Related Sector: Health & Social Care

Has the Mental Capacity Act 2005 withstood the pressure of the ever increasing ramifications of COVID-19 for people who lack capacity and remained core business as usual for professionals, or has it been brushed aside in the crisis?

On the 15th October 2020 the Government updated both the MCA and DoLS during the Coronavirus (COVID-19) pandemic guidance and additional guidance to incorporate the new regulations introduced around the 3 Tier system public health measures introduced to tackle the spread of Covid-19. Please click here to view the new guidance. 

Understanding the regulations and rules is difficult enough, but for professionals attempting to deliver the MCA on top of the complexities of those regulations and rules is understandably fraught.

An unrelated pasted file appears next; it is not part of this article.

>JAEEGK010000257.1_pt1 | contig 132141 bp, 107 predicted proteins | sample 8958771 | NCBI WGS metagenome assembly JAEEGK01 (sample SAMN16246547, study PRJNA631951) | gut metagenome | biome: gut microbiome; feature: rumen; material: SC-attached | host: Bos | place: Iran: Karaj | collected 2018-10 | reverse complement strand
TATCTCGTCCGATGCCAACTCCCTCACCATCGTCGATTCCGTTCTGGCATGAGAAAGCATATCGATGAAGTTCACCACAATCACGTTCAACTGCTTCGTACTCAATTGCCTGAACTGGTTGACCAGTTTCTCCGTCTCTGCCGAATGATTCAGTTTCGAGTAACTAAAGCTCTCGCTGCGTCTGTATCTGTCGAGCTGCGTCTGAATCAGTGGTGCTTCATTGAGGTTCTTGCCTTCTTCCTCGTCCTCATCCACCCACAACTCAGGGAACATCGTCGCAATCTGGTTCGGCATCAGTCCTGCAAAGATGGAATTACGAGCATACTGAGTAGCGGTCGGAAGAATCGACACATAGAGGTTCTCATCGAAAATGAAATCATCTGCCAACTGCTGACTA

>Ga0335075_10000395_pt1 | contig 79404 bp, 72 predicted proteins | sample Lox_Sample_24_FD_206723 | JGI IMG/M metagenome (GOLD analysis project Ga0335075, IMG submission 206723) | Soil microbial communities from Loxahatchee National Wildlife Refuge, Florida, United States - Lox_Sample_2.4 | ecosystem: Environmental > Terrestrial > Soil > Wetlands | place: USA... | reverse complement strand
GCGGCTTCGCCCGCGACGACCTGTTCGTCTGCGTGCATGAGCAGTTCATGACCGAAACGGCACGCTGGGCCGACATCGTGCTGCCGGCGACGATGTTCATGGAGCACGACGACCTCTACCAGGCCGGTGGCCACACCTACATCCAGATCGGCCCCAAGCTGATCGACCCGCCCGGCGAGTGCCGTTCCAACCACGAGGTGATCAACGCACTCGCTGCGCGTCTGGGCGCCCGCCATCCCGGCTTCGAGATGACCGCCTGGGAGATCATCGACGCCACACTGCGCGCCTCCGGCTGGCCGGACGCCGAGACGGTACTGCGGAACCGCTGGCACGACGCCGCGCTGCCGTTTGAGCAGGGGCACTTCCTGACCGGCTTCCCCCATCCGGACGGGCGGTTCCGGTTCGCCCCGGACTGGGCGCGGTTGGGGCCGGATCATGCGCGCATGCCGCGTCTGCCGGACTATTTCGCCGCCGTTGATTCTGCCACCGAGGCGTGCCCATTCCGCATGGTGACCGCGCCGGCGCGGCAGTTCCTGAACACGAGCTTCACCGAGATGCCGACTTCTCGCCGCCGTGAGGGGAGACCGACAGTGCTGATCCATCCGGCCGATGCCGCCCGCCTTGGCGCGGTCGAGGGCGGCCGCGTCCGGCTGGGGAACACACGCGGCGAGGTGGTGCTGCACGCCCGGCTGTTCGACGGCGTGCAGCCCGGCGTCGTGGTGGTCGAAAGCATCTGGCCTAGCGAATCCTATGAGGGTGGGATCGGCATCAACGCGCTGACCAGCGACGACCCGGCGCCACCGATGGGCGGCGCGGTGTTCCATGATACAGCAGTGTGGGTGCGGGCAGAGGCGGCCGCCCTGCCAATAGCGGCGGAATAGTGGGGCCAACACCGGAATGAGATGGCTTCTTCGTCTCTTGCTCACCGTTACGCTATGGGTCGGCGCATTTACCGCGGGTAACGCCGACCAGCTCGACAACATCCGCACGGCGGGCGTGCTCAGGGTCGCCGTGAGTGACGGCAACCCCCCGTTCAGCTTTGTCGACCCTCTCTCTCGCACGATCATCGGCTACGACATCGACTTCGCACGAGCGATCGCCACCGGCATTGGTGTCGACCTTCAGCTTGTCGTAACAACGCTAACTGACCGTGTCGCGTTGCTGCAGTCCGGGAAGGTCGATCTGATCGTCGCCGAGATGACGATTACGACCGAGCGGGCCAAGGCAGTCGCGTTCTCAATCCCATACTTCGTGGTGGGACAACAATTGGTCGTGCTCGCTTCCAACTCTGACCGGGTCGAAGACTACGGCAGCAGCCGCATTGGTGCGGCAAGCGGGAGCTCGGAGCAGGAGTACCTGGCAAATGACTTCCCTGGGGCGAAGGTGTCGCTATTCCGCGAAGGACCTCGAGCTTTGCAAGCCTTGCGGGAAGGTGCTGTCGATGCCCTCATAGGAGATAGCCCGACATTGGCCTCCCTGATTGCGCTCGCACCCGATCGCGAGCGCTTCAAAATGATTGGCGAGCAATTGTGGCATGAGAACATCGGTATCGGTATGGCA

Ensuring the MCA remains core-business is essential.

Sue Inker, Lawyer and Subject Matter Expert in MCA, discussed the following:

  • MCA during Covid-19
  • What has changed, and what has not?
  • What this means on the ground?
  • Article 5 vs Article 8 vs Article 2

This article is relevant to all frontline professionals working with adults in health and social care settings, including doctors, nurses, OTs, social workers, BIAs, IMCA’s, RPR’s,  mental health assessors and safeguarding leads. Please feel free to forward this article to relevant colleagues.

MCA during Covid-19

The Coronavirus has exposed many people to harm and in extreme cases death, but older people and those with complex long term conditions such as dementia, learning disabilities, and significant mental health needs are likely to be additionally affected by the safeguards provided in the Mental Capacity Act 2005.